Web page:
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What You Don't See Can't Hurt You: An Economic Analysis of Morality Laws

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Abstract

This paper provides an efficiency explanation for regulation of sex, drugs and gambling (the so-called ``morality laws''). The argument is motivated by the observation that the design an enforcement of these laws often promotes discretion by the people engaging in such activities. We propose that morality laws can be best explained by considering the proscribed activities to impose a negative externality on others when the activity is observed. In such a case, efficiency requires discretion by the individual who engages in such activities. When discretion is difficult to regulate directly, the activities can instead be proscribed thereby giving individuals incentive to hide their actions from others. We find conditions for the first-best levels of consumption and hiding to be implementable. In addition, since some level of activity is efficient, this paper provides another environment in which the optimal sanctions are not maximal.

Suggested Citation

  • Philip A. Curry & Steeve Mongrain, 2007. "What You Don't See Can't Hurt You: An Economic Analysis of Morality Laws," Discussion Papers dp07-05, Department of Economics, Simon Fraser University.
  • Handle: RePEc:sfu:sfudps:dp07-05
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    References listed on IDEAS

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    1. Polinsky, A. Mitchell & Shavell, Steven, 1984. "The optimal use of fines and imprisonment," Journal of Public Economics, Elsevier, vol. 24(1), pages 89-99, June.
    2. Kaplow, Louis, 1990. "A note on the optimal use of nonmonetary sanctions," Journal of Public Economics, Elsevier, vol. 42(2), pages 245-247, July.
    3. James Andreoni, 1991. "Reasonable Doubt and the Optimal Magnitude of Fines: Should the Penalty Fit the Crime?," RAND Journal of Economics, The RAND Corporation, pages 385-395.
    4. Jeffrey A. Miron & Jeffrey Zwiebel, 1995. "The Economic Case against Drug Prohibition," Journal of Economic Perspectives, American Economic Association, vol. 9(4), pages 175-192, Fall.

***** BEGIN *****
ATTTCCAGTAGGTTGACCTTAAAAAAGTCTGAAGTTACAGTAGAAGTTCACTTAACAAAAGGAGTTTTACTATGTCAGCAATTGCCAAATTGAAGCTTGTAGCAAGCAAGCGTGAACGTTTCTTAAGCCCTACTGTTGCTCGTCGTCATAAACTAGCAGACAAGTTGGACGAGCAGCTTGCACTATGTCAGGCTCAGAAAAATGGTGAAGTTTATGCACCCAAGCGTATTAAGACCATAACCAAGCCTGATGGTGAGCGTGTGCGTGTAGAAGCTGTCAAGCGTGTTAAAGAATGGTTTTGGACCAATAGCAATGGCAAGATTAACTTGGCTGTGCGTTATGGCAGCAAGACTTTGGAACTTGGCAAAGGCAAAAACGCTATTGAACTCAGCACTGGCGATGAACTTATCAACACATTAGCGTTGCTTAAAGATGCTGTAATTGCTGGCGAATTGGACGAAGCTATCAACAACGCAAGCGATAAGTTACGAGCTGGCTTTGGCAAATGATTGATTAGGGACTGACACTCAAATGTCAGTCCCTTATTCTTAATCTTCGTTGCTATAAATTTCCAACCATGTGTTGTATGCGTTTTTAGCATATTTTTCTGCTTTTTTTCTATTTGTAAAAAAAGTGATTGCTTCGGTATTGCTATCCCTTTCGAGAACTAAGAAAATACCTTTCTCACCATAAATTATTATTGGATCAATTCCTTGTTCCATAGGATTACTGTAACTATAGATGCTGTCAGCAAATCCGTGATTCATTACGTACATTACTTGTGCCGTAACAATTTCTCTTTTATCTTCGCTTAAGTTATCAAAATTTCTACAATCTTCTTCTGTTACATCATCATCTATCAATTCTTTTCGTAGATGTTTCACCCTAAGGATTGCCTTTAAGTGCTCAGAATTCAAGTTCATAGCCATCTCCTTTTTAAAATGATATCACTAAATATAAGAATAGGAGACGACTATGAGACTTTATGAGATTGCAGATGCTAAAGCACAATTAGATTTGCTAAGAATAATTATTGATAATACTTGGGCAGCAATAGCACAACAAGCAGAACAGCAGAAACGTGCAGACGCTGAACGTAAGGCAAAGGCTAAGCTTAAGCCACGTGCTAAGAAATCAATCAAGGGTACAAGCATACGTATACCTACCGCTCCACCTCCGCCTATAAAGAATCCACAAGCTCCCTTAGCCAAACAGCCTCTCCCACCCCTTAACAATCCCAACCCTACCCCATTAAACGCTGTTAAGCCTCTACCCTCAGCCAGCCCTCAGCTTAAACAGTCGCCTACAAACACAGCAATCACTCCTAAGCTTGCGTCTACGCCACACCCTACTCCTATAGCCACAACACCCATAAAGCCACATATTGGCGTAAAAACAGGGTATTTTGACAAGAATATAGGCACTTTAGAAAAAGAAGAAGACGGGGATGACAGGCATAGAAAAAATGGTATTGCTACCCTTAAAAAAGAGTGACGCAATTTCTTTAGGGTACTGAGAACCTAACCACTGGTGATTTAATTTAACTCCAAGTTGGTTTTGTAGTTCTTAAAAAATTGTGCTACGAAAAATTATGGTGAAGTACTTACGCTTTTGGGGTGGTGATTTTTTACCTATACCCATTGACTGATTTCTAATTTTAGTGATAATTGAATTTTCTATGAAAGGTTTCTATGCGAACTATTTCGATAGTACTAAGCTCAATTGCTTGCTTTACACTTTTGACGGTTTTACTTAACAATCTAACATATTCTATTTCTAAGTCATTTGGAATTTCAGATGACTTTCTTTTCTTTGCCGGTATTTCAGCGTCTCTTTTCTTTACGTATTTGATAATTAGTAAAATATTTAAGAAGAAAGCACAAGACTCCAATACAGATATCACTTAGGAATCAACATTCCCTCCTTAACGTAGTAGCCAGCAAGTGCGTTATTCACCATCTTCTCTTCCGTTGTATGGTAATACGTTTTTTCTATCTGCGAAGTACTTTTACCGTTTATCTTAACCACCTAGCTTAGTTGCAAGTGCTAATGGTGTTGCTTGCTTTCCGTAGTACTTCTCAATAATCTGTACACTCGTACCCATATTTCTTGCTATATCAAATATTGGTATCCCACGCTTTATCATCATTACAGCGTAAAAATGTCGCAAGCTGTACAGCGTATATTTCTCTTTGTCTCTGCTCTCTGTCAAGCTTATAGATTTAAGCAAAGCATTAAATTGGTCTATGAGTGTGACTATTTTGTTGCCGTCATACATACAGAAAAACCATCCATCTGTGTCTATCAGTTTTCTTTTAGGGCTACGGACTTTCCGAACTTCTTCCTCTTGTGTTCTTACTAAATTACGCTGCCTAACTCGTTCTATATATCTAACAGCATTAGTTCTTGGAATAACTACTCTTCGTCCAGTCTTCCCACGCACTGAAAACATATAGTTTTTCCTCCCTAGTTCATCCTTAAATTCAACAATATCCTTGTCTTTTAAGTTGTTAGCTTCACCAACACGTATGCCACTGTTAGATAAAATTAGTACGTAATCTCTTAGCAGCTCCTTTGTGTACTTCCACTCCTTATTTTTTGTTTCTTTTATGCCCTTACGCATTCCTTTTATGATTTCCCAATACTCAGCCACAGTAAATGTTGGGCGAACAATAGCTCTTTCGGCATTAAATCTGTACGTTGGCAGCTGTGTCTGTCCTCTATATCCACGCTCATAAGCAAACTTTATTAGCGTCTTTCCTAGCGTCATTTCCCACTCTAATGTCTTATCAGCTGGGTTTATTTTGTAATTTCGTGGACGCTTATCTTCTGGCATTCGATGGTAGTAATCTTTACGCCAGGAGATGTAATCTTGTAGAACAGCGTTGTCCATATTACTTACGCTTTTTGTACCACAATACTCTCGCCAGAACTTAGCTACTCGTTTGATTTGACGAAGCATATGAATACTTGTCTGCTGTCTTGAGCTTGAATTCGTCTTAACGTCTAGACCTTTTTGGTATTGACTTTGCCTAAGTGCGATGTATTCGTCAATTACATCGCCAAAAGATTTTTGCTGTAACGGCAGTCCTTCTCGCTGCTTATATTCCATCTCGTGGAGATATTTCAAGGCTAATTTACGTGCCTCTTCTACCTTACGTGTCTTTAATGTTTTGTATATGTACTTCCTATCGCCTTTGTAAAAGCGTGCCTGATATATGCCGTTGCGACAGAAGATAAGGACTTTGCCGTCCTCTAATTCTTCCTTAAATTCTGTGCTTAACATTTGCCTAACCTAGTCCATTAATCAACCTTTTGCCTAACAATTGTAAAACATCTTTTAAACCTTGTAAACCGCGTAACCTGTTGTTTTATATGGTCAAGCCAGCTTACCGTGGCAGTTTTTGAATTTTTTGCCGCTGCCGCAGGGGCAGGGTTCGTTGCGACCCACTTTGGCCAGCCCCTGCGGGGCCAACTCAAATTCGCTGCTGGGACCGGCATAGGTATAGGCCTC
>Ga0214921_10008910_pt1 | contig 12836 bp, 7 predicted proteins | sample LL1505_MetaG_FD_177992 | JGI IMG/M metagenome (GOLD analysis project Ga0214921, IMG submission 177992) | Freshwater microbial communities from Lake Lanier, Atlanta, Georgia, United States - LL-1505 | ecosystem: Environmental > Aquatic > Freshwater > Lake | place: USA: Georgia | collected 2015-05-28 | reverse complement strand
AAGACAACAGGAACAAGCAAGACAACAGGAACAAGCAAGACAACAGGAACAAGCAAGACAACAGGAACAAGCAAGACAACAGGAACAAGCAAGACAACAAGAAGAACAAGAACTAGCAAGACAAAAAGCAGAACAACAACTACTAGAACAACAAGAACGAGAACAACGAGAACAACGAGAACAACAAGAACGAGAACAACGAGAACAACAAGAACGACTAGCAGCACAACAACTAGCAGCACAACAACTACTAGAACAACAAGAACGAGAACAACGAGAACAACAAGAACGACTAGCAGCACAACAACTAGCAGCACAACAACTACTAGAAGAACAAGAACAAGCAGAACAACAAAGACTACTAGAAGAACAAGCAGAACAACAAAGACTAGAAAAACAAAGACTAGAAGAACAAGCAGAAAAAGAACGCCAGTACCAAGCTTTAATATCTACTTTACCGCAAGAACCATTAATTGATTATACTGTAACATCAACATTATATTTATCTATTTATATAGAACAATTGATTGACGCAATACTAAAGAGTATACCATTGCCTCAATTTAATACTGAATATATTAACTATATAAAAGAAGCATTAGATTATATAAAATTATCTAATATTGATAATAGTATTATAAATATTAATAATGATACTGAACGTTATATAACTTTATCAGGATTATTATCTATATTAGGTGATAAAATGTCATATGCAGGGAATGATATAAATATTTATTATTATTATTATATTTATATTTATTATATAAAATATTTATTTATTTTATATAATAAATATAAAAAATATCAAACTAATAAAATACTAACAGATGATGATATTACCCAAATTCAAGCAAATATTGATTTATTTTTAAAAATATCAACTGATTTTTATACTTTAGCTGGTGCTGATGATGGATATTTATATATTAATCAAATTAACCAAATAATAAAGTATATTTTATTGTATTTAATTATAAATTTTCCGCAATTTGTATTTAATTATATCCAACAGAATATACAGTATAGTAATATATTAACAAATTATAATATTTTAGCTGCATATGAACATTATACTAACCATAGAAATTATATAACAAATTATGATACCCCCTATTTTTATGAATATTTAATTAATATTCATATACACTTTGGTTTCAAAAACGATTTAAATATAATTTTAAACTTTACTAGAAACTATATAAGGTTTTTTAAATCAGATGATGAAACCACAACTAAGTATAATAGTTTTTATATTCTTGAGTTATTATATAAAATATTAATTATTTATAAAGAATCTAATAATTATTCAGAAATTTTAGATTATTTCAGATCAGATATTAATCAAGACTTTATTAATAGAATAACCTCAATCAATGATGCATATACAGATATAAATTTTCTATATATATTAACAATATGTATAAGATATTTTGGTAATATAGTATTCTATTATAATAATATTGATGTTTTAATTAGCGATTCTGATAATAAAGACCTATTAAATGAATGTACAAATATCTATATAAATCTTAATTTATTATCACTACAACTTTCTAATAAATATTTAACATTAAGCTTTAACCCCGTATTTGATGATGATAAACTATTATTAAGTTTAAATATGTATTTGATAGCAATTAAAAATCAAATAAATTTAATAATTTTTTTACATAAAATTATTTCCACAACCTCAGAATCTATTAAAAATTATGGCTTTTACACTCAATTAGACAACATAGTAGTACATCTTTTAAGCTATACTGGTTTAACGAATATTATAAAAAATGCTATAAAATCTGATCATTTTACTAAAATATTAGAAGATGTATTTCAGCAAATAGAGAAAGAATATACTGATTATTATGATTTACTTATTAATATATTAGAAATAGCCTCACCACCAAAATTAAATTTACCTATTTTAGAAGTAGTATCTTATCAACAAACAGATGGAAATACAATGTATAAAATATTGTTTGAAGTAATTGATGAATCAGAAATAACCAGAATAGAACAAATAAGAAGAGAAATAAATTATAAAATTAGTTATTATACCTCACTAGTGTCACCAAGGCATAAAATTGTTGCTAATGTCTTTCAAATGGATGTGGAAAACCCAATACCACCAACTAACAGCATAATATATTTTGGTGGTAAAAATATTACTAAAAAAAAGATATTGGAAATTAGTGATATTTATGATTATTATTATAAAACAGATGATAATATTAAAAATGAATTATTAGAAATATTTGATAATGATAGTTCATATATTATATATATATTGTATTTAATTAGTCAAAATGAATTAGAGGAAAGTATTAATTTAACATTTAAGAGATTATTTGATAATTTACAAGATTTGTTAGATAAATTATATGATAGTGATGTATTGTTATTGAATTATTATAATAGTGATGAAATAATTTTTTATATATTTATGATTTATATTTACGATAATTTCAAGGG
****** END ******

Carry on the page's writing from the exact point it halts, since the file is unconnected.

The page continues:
5. Arun S. Malik, 1990. "Avoidance, Screening and Optimum Enforcement," RAND Journal of Economics, The RAND Corporation, vol. 21(3), pages 341-353, Autumn.
    6. Gary S. Becker & Kevin M. Murphy & Michael Grossman, 2004. "The Economic Theory of Illegal Goods: The Case of Drugs," NBER Working Papers 10976, National Bureau of Economic Research, Inc.
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    Cited by:

    1. Tim Friehe & Thomas J. Miceli, 2016. "Law Enforcement in a Federal System: On the Strategic Choice of Sanction Levels," The Journal of Legal Studies, University of Chicago Press, vol. 45(1), pages 73-103.
    2. O'Flaherty, Brendan & Sethi, Rajiv, 2010. "The racial geography of street vice," Journal of Urban Economics, Elsevier, vol. 67(3), pages 270-286, May.

    More about this item

    Keywords

    Crime; Externality; Laws; Morality; Enforcement;

    JEL classification:

    • K42 - Law and Economics - - Legal Procedure, the Legal System, and Illegal Behavior - - - Illegal Behavior and the Enforcement of Law
    • K32 - Law and Economics - - Other Substantive Areas of Law - - - Energy, Environmental, Health, and Safety Law
    • H32 - Public Economics - - Fiscal Policies and Behavior of Economic Agents - - - Firm

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